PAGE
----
Purely electric aircraft are still in their relative infancy. They're closer than you think. Airbus, Rolls-Royce and Siemens are partnering on a hybrid electric aircraft prototype, the E-Fan X, that will prove the mixture of conventional and electric engines will work. The demonstrator will modify a BAe 146 by replacing one of its gas turbine engines with a 2MW electric motor, followed by a second if everything goes smoothly. It's currently slated to fly sometime in 2020.
Mitsubishi Heavy Industries Ltd. said Wednesday it will provide ¥220 billion ($1.94 billion) to its struggling aircraft subsidiary to bolster its capital and help its long-delayed development of a regional passenger jet. Mitsubishi Heavy said it will increase the capital of Mitsubishi Aircraft Corp. by ¥170 billion and also cancel ¥50 billion of the total debt owed by the subsidiary, as the aircraft company continued to have a negative net worth at the end of fiscal 2017. With the financial support, Mitsubishi Aircraft aims to speed up the development of the Mitsubishi Regional Jet, the first commercial passenger jet developed in Japan, as delivery -- initially scheduled for 2013 -- has been delayed five times due to design modifications. The subsidiary aims to deliver the first MRJ jet to All Nippon Airways Co. by the end of 2020. The development costs for the MRJ have risen fourfold from the initial estimate to ¥600 billion, and could also balloon to ¥800 billion, according to company sources.
The flying car remains among those technologies that has always remained about ten years away. Or maybe just a year, if you believe the CEO of Airbus. "One hundred years ago, urban transport went underground, now we have the technological wherewithal to go above ground," said Tom Enders, the chief executive of aerospace company Airbus, best known for making jet airliners. Enders was speaking at the DLD tech conference in Munich on Monday, where he teased that his company foresees having a working prototype for an autonomous flying car by the end of 2017. "We are in an experimentation phase, we take this development very seriously," he said, according to a report from Reuters.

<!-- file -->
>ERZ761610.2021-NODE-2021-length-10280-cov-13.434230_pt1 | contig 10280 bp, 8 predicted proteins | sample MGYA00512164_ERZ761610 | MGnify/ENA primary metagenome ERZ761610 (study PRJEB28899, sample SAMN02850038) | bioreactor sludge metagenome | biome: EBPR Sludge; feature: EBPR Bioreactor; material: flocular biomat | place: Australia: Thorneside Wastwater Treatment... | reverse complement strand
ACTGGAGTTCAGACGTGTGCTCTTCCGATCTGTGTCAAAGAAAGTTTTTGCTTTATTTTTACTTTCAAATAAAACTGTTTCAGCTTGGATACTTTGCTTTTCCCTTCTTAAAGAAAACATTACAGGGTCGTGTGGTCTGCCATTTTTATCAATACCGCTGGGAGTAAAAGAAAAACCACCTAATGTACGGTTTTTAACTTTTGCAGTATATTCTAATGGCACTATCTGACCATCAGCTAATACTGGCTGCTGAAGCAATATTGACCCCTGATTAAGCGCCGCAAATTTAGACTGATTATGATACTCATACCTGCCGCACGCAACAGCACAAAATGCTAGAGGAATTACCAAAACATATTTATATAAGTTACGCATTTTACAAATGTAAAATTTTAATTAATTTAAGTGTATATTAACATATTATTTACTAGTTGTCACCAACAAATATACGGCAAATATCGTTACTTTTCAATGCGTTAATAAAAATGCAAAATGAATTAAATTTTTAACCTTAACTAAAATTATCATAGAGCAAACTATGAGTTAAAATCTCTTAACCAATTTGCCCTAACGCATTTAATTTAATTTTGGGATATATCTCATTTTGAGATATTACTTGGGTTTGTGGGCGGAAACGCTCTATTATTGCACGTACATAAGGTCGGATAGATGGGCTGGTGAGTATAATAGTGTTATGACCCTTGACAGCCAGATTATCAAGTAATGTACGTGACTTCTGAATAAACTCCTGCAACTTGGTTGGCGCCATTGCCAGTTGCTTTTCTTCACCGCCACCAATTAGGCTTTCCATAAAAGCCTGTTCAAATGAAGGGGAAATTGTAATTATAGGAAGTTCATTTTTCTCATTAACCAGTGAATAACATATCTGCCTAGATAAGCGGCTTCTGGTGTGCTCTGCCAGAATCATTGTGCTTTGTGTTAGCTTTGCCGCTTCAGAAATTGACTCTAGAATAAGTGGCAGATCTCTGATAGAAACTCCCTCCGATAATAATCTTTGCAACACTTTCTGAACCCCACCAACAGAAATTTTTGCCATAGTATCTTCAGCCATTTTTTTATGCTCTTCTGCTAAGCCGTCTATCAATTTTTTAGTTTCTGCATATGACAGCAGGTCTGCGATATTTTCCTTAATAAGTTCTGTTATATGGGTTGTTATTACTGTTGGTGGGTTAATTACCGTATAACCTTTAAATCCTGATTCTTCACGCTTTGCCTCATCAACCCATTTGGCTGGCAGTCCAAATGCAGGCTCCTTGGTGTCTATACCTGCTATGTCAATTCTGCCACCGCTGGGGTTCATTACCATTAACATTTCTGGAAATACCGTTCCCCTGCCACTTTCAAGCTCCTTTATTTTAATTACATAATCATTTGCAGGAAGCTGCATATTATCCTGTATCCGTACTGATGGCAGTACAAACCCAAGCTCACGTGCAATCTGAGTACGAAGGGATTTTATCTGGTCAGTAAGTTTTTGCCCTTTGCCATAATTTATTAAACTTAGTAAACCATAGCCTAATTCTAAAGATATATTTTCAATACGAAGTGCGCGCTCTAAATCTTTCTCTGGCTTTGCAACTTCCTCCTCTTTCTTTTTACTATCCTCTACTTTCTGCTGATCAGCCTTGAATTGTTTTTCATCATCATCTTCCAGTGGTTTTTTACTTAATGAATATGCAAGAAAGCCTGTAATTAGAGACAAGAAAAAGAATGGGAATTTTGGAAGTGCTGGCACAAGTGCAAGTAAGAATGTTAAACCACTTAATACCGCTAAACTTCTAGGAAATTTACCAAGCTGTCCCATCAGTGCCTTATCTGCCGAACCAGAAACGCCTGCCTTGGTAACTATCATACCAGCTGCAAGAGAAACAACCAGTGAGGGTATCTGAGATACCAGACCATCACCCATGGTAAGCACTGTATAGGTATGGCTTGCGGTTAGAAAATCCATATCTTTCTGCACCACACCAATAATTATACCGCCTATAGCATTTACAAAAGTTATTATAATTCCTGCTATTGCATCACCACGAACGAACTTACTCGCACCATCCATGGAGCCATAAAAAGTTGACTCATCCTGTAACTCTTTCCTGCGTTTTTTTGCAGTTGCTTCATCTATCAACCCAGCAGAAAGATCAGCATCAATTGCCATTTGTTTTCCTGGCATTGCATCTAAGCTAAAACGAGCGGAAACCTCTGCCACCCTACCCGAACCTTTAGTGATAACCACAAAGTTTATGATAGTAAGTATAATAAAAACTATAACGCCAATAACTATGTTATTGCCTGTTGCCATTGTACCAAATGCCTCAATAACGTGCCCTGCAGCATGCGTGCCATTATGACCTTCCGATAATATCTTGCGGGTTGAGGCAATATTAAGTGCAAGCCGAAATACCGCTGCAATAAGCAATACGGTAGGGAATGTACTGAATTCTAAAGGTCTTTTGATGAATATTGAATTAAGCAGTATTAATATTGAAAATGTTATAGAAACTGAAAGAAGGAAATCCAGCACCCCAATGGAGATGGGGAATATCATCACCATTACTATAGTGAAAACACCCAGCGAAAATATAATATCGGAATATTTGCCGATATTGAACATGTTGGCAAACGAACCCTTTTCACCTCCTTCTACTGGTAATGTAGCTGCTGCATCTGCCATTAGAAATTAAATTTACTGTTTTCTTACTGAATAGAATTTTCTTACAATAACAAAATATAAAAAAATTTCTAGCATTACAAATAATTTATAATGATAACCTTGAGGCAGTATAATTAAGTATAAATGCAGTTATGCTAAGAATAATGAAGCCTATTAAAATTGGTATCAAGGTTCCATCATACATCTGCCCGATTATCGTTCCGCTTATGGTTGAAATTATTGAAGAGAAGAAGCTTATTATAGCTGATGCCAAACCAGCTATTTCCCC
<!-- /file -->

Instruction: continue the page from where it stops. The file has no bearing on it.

LONDON – The world needs to produce 43,000 new aircraft over the next two decades to meet booming demand, Boeing's CEO forecast here on Sunday. Dennis Muilenberg, chief executive of the U.S. aerospace giant, revealed the outlook upgrade to reporters in London before the sector's Farnborough Air Show starting Monday. "We continue to see the aerospace market grow very strongly," said Muilenberg. "We see $8.1-trillion marketplace in the next10n years" for commercial, defense and services, he added. "We further increased our estimates in the next 20 years. "We expect the world to need roughly 43,000 new commercial airplanes.
As clean as electric aircraft can be, there's still one kind of pollution they still produce: noise. Even that might go away before long, though. MIT researchers have successfully flown an ionic wind-powered aircraft that doesn't use any moving parts. The 16-foot wide machine stays aloft by charging wires with a high enough voltage (40,000V) that they strip negatively-charged electrons from air molecules, which are promptly attracted to negative electrodes at the back of the aircraft. The collisions from that newly-formed ionic wind create the thrust needed to keep the vehicle airborne.